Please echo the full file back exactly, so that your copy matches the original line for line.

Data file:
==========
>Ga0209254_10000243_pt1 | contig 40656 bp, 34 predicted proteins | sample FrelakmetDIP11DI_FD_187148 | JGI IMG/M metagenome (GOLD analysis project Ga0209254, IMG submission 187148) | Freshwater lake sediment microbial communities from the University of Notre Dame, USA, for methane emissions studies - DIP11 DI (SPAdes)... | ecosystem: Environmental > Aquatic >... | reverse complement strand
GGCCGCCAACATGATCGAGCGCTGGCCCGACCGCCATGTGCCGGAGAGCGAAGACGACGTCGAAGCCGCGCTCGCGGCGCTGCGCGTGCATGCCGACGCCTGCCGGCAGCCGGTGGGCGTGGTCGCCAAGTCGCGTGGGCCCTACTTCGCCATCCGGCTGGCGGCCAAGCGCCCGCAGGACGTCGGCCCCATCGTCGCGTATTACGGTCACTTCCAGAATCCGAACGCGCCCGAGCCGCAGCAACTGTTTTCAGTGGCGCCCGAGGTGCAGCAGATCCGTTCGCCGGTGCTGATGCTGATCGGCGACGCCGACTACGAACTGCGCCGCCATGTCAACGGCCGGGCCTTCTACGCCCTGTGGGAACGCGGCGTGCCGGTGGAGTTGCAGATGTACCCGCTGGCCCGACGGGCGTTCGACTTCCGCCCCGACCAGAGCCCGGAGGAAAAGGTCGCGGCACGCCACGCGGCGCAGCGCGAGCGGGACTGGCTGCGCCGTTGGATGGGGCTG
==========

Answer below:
>Ga0209254_10000243_pt1 | contig 40656 bp, 34 predicted proteins | sample FrelakmetDIP11DI_FD_187148 | JGI IMG/M metagenome (GOLD analysis project Ga0209254, IMG submission 187148) | Freshwater lake sediment microbial communities from the University of Notre Dame, USA, for methane emissions studies - DIP11 DI (SPAdes)... | ecosystem: Environmental > Aquatic >... | reverse complement strand
GGCCGCCAACATGATCGAGCGCTGGCCCGACCGCCATGTGCCGGAGAGCGAAGACGACGTCGAAGCCGCGCTCGCGGCGCTGCGCGTGCATGCCGACGCCTGCCGGCAGCCGGTGGGCGTGGTCGCCAAGTCGCGTGGGCCCTACTTCGCCATCCGGCTGGCGGCCAAGCGCCCGCAGGACGTCGGCCCCATCGTCGCGTATTACGGTCACTTCCAGAATCCGAACGCGCCCGAGCCGCAGCAACTGTTTTCAGTGGCGCCCGAGGTGCAGCAGATCCGTTCGCCGGTGCTGATGCTGATCGGCGACGCCGACTACGAACTGCGCCGCCATGTCAACGGCCGGGCCTTCTACGCCCTGTGGGAACGCGGCGTGCCGGTGGAGTTGCAGATGTACCCGCTGGCCCGACGGGCGTTCGACTTCCGCCCCGACCAGAGCCCGGAGGAAAAGGTCGCGGCACGCCACGCGGCGCAGCGCGAGCGGGACTGGCTGCGCCGTTGGATGGGGCTG